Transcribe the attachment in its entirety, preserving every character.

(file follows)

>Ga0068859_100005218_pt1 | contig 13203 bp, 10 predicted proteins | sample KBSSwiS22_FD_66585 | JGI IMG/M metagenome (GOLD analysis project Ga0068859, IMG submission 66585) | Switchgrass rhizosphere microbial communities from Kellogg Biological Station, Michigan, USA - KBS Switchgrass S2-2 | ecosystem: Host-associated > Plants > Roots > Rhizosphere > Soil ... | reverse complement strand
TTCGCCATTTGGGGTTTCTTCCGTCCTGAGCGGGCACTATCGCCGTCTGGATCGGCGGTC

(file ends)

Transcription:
>Ga0068859_100005218_pt1 | contig 13203 bp, 10 predicted proteins | sample KBSSwiS22_FD_66585 | JGI IMG/M metagenome (GOLD analysis project Ga0068859, IMG submission 66585) | Switchgrass rhizosphere microbial communities from Kellogg Biological Station, Michigan, USA - KBS Switchgrass S2-2 | ecosystem: Host-associated > Plants > Roots > Rhizosphere > Soil ... | reverse complement strand
TTCGCCATTTGGGGTTTCTTCCGTCCTGAGCGGGCACTATCGCCGTCTGGATCGGCGGTC